Schools across the UK are closed as the government continues to tackle the coronavirus crisis, leaving parents and guardians, all of a sudden, in charge of their children’s education. 

Many will put themselves under pressure to maintain a curriculum-level education at home, when in reality this probably isn’t achievable. Parents are not qualified teachers, after all, and there is an overwhelming amount of information out there about how best to educate children.

To cut through the noise, we spoke to Meg Morton from home education specialists Little Arthur Independent School, and Betsy Kharas from online platform Tutor House, for a few simple tips and starters on how to homeschool.


Homeschooling tips

Creating a timetable for your children is the best place to start (Unsplash)

1. Stick to a routine

Betsy Kharas says keeping to a routine will prove invaluable over the next few weeks of uncertainty, including breaks where parents can plan fun things to do with their children.

“Try and keep the structure of your days in-line with your children’s school timetable as much as possible,” she says. “Even if you’re not using the time explicitly for academic studies”.

2. Let children learn at their own pace

According to Meg Morton, it’s best if children have some sort of control over their timetable. 

“They luxury of homeschooling,” she says, “is that children who get a concept quickly aren’t held back, and those who need more time have a chance to fully understand their work”.

3. Make your child the teacher

Letting children teach stops the learning process from becoming boring and helps keep them interested in studies.

“​One of the best ways to do this is to find the national curriculum online and go to a specific topic that your children need to study,” says Kharas.

“Then compile the resources that they need and ask them to go away for an hour and write notes and draw pictures related to the topic. Once they have done this, ask them to come back and present the information to you.”

The benefits of this are twofold she says – not only will they get a sense of achievement, but will also help them retain information without learning in a ‘traditional’ manner.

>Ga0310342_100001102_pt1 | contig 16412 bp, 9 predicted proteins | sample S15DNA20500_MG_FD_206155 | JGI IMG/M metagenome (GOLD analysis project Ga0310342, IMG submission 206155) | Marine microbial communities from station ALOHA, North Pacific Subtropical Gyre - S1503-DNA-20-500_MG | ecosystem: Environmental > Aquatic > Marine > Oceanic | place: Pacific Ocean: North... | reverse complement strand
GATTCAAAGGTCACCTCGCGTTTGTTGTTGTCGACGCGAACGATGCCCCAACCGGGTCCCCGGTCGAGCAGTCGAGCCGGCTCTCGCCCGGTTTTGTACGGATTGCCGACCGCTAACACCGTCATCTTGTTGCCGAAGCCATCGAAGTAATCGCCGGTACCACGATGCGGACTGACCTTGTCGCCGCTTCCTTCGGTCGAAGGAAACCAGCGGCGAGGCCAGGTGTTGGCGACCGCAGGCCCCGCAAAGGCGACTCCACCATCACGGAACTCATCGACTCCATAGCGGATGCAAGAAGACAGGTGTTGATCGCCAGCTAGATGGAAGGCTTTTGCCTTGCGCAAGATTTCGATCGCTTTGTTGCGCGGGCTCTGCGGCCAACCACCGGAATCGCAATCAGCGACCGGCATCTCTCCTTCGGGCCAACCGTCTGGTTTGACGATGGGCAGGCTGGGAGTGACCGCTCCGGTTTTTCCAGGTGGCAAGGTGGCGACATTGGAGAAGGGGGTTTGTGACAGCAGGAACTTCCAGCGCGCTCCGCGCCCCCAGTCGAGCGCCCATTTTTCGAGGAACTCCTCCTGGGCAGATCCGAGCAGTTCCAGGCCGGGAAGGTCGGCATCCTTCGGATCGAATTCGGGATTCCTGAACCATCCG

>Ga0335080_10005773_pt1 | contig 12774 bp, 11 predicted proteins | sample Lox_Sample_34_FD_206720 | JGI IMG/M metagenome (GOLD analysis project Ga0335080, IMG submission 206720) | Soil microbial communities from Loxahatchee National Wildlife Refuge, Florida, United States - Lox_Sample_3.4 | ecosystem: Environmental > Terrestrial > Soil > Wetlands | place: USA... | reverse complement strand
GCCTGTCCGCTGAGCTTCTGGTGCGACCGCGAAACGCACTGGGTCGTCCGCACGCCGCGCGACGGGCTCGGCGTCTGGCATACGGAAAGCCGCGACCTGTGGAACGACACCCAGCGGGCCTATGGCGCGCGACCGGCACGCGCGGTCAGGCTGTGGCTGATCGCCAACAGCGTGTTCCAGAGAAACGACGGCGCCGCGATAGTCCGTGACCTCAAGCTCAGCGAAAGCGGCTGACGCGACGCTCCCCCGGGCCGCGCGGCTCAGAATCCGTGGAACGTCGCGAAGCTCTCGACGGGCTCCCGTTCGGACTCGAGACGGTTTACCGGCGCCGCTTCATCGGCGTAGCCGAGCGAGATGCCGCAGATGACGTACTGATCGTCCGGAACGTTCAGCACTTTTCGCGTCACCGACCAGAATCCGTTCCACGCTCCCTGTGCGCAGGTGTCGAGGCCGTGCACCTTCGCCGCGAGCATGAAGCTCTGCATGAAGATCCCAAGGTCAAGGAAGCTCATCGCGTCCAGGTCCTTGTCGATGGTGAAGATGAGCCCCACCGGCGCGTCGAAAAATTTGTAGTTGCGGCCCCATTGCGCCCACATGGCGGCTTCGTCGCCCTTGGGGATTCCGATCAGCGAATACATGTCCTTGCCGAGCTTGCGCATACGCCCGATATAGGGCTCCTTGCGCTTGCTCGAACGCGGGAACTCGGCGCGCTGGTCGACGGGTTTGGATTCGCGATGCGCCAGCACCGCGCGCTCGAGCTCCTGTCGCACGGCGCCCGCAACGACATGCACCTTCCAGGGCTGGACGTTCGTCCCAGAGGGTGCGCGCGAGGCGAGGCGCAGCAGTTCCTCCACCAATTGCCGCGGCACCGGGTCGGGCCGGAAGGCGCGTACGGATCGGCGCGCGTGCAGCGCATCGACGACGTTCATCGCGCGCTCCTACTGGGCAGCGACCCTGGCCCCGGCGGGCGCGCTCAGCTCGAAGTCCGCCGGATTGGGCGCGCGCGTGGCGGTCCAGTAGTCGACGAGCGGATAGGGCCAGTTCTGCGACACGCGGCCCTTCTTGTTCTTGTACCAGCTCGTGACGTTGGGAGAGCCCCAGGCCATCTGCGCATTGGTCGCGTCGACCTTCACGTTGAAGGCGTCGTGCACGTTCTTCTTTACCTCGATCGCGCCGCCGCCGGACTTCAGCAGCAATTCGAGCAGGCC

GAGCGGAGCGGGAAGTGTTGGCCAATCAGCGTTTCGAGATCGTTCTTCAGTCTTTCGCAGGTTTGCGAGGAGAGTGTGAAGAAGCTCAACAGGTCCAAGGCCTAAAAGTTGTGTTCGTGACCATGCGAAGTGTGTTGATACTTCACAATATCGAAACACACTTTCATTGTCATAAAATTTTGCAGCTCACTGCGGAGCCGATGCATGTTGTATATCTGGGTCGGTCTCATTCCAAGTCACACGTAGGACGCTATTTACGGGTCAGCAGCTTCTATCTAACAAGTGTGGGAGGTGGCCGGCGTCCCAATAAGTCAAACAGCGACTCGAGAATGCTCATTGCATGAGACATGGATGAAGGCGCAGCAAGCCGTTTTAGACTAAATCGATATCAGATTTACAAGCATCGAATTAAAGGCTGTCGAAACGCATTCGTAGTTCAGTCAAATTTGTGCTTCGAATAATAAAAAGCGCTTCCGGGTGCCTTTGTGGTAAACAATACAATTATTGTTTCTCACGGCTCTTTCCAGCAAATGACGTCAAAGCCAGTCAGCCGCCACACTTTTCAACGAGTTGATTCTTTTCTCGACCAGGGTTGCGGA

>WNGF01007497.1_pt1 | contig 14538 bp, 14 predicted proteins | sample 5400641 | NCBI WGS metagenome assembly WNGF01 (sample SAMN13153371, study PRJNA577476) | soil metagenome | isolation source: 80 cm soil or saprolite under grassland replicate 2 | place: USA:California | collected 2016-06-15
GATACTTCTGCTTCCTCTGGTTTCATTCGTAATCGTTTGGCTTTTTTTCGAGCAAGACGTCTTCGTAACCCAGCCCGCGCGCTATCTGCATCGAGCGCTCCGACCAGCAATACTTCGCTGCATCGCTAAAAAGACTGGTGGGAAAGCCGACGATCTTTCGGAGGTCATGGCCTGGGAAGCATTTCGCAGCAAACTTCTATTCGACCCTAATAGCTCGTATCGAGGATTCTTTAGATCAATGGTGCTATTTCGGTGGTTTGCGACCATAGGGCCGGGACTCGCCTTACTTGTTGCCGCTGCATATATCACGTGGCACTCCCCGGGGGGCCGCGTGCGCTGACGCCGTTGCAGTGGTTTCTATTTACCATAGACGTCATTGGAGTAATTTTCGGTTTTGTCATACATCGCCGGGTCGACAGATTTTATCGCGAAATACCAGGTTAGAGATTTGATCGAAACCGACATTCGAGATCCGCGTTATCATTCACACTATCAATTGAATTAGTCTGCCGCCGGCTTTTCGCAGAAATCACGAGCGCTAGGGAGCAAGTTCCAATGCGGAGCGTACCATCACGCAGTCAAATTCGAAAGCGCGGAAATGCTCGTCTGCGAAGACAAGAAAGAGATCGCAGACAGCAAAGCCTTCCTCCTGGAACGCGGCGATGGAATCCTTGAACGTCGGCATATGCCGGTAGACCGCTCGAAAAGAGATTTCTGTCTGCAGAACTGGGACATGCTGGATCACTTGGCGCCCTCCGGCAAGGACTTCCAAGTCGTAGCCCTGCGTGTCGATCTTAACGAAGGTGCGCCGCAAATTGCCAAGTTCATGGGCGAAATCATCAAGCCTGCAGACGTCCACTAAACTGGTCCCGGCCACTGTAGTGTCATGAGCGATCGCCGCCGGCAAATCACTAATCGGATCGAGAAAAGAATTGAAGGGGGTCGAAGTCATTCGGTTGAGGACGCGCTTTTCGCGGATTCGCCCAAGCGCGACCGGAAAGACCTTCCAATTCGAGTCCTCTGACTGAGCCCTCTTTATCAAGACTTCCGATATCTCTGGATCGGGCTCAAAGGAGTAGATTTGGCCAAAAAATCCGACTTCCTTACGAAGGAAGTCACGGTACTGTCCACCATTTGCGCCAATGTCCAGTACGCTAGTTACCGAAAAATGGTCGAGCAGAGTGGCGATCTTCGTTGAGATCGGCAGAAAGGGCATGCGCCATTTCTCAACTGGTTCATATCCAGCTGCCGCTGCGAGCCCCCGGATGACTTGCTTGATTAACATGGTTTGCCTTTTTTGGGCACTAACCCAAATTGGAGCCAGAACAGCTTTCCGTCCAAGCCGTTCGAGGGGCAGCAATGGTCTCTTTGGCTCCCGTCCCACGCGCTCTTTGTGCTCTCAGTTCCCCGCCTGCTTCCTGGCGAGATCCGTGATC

4. Show an interest in your child’s work

“Take an interest in what your child is studying,” advises Morton. If parents engage with topics and tasks this will inspire children to work harder.

5. Keep active

“Making sure that both you and your kids spend some time exercising is a great way to keep you feeling motivated and productive,” says Kharas.

Don’t worry if you don’t have access to an outside space – there are lots of exercises online which you can do indoors to get those endorphins pumping.

6. Have an outside person to mark your child’s work

Ask someone who isn’t a family member look over your child’s work.

“As a school we offer structured courses with regular assignments which are marked by the student’s tutor,” says Morton. “Which encourages students to do their best work and gives an unbiased and experienced guide to progress.”

7. Make the most of online courses 

Platforms like Tutor House are running courses to ensure parents have access to teaching and learning resources, run by experienced teachers and aimed at different levels of schooling.

8. Limit screen time

It’s a good idea to set ground rules early on for children about how much time they’re allowed in front of a screen, no matter how hard it may seem.

“Try and avoid letting your kids spend all day long on their phones or laptops, especially if they are looking at social media, as this can fuel feelings of isolation and anxiety,” says Kharas.

How to create a timetable

The experts recommend parents to limit screen time (Gareth Copley)

The experts recommend that the best way of creating an at-home timetable is to base it, as much as you can, on your children’s school timetable.

It is recommended that parents sit with their children and talk through with them what they would normally do on a school day, and build the timetable around that.

“Using this as a base is a great way to provide structure without it feeling drastically different from what they’re used to,” says Kharas. 

Parents should try to schedule every part of the day into the timetable, such as reading time from 8am-9am, project from 9-10am, breaktime from 10am-10.30am along with slots for activities such as games or baking.

Betsy adds: “This will help your kids feel like they’re taking advantage of this time off, while still ensuring they are still progressing academically.”

And to prevent parents heading off course, it’s a good idea to write the timetable down and stick it to a wall or the fridge to help keep on track.



READ SOURCE

READ  Dr Miriam Stoppard: Poor sleep could be early indicator of Alzheimer’s

LEAVE A REPLY

Please enter your comment!
Please enter your name here